- Location: Pittsburgh, PA
- Start Date: September 2017
- End Date: December 2017
- Built on and improved an existing Android accessbility app.
- Helped create the structure of a new knowledge base to store all on-screen information.
- Worked in a team of 2.
When Siri was launched back in 2011, customers were told that it was "an intelligent assistant that helps you get things done just by asking." Now, years later, few people actually use the feature to increase their daily productivity. I, for example, only occasionally ask Siri to tell me what the weather is like, or to turn on low battery mode. This is perhaps due to the limited capabilities of the number of apps and services it supports, and the actions it can perform. The same is true for other smart assistants as well.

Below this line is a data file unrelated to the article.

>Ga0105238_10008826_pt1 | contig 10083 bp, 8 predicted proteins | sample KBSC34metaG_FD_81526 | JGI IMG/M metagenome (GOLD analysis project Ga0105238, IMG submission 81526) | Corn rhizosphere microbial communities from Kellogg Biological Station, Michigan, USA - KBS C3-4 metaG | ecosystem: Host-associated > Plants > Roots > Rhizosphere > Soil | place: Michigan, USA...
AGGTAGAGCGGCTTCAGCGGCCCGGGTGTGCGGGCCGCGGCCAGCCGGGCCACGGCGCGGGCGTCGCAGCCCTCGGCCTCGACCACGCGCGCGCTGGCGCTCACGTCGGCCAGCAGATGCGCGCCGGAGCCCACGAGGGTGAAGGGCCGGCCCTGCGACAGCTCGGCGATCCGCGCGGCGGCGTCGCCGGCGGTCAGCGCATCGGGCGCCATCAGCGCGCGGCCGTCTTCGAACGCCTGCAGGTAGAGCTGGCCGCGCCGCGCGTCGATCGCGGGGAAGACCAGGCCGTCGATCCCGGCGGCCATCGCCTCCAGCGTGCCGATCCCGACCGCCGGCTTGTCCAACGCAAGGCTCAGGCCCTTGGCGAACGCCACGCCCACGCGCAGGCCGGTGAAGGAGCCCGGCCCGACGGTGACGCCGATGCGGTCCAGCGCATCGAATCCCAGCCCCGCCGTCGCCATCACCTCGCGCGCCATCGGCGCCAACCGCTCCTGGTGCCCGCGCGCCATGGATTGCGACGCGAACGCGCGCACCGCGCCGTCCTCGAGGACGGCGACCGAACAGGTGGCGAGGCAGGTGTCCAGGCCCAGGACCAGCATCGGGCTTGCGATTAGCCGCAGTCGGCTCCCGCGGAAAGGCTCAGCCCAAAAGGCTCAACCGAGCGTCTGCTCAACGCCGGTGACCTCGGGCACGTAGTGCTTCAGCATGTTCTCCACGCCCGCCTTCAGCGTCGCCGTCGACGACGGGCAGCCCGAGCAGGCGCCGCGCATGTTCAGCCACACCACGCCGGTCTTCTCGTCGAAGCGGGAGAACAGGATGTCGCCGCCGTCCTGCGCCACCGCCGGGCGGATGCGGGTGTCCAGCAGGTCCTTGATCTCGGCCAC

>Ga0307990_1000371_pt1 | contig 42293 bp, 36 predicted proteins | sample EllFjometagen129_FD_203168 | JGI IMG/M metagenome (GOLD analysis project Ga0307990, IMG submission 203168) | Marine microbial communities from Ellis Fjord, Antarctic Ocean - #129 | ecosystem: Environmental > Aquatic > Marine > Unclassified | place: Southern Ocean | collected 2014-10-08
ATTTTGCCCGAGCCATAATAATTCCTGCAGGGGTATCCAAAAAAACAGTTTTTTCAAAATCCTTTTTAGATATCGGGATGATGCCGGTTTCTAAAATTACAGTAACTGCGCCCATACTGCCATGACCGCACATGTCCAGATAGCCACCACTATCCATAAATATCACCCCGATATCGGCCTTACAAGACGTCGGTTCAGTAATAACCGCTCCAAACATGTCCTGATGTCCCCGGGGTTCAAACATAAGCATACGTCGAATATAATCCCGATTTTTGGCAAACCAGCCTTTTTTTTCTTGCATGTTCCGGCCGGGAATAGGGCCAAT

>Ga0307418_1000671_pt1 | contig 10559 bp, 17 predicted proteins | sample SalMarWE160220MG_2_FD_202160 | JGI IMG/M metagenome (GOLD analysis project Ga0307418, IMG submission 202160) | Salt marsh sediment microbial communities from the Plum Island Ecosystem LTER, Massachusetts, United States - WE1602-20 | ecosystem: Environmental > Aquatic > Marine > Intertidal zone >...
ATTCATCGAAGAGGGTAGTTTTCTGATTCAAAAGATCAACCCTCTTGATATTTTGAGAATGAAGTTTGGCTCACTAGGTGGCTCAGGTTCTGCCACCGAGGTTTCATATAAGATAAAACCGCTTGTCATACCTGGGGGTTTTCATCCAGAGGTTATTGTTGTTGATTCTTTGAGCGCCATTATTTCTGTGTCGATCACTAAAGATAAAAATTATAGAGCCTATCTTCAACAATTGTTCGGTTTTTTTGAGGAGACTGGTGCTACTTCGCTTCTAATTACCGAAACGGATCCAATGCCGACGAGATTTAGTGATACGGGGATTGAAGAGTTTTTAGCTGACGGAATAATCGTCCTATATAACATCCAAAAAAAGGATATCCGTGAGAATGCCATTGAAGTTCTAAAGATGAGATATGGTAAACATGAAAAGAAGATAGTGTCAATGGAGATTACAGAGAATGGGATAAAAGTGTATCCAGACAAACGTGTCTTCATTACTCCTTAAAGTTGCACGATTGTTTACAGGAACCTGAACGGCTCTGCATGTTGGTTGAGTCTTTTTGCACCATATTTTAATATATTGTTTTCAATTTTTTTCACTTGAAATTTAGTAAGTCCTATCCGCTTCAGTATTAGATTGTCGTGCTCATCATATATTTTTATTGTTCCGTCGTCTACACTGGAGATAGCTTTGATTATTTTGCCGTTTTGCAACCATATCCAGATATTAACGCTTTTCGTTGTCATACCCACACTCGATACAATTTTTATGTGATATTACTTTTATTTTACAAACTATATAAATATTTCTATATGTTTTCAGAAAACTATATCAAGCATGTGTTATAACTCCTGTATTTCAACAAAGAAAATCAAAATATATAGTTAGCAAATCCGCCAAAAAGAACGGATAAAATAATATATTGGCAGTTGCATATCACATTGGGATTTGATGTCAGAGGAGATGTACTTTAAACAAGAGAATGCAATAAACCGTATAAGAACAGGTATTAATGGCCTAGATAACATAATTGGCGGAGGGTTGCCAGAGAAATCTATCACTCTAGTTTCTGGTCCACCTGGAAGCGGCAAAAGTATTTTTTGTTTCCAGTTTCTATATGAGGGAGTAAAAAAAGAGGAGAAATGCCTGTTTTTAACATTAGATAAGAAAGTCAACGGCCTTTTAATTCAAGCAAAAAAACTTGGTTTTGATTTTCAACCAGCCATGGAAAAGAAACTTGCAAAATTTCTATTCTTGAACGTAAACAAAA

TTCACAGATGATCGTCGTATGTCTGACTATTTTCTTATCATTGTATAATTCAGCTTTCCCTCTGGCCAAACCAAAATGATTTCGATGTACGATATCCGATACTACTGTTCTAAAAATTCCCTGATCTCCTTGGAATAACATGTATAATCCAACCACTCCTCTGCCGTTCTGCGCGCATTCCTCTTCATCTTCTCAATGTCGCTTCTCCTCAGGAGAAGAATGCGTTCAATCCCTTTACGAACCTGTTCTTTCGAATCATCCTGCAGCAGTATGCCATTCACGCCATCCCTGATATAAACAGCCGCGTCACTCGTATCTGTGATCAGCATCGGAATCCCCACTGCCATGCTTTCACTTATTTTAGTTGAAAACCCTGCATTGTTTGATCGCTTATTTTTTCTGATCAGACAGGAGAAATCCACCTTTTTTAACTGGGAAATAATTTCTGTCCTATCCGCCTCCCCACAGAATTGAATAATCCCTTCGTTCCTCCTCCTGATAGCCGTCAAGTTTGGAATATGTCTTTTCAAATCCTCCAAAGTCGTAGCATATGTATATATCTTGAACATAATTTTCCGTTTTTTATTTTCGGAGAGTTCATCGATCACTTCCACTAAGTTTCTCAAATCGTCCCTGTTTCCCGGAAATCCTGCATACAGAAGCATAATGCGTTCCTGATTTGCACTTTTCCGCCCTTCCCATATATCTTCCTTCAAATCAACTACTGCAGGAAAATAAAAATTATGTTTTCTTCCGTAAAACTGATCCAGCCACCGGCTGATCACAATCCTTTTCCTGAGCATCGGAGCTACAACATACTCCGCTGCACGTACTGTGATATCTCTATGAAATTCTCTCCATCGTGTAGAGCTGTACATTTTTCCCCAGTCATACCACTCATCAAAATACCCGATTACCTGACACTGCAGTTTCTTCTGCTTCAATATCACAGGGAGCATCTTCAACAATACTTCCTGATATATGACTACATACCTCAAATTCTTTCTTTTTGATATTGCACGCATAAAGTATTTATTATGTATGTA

This is the exact problem we aimed to solve in this research project -- design and build a smartphone assistant that is end-user programmable, where users are able to teach it new routines by demonstration. Specifically, we targeted the Android platform with an Android accessbility app that supports a multi-modal interface, leveraging both information gained through touch input and verbal command inputs.